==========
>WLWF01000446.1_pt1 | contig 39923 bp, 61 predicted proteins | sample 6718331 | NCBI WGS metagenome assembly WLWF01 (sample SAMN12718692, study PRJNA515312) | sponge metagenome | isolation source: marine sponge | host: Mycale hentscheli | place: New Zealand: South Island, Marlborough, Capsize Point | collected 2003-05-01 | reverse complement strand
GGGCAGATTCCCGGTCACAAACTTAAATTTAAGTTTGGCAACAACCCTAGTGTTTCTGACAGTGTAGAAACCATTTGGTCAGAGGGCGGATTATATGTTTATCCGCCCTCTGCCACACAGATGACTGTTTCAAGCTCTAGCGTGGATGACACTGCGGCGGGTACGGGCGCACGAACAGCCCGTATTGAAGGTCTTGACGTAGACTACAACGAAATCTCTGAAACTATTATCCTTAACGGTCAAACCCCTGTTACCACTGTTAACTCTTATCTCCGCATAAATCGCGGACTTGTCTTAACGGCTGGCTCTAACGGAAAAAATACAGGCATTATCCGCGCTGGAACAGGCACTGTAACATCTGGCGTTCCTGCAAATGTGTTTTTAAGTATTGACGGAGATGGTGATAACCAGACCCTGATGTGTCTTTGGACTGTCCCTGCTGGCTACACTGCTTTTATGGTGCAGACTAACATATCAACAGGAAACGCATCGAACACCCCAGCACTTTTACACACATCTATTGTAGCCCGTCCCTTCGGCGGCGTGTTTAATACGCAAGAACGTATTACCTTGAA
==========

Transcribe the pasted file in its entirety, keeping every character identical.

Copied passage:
>WLWF01000446.1_pt1 | contig 39923 bp, 61 predicted proteins | sample 6718331 | NCBI WGS metagenome assembly WLWF01 (sample SAMN12718692, study PRJNA515312) | sponge metagenome | isolation source: marine sponge | host: Mycale hentscheli | place: New Zealand: South Island, Marlborough, Capsize Point | collected 2003-05-01 | reverse complement strand
GGGCAGATTCCCGGTCACAAACTTAAATTTAAGTTTGGCAACAACCCTAGTGTTTCTGACAGTGTAGAAACCATTTGGTCAGAGGGCGGATTATATGTTTATCCGCCCTCTGCCACACAGATGACTGTTTCAAGCTCTAGCGTGGATGACACTGCGGCGGGTACGGGCGCACGAACAGCCCGTATTGAAGGTCTTGACGTAGACTACAACGAAATCTCTGAAACTATTATCCTTAACGGTCAAACCCCTGTTACCACTGTTAACTCTTATCTCCGCATAAATCGCGGACTTGTCTTAACGGCTGGCTCTAACGGAAAAAATACAGGCATTATCCGCGCTGGAACAGGCACTGTAACATCTGGCGTTCCTGCAAATGTGTTTTTAAGTATTGACGGAGATGGTGATAACCAGACCCTGATGTGTCTTTGGACTGTCCCTGCTGGCTACACTGCTTTTATGGTGCAGACTAACATATCAACAGGAAACGCATCGAACACCCCAGCACTTTTACACACATCTATTGTAGCCCGTCCCTTCGGCGGCGTGTTTAATACGCAAGAACGTATTACCTTGAA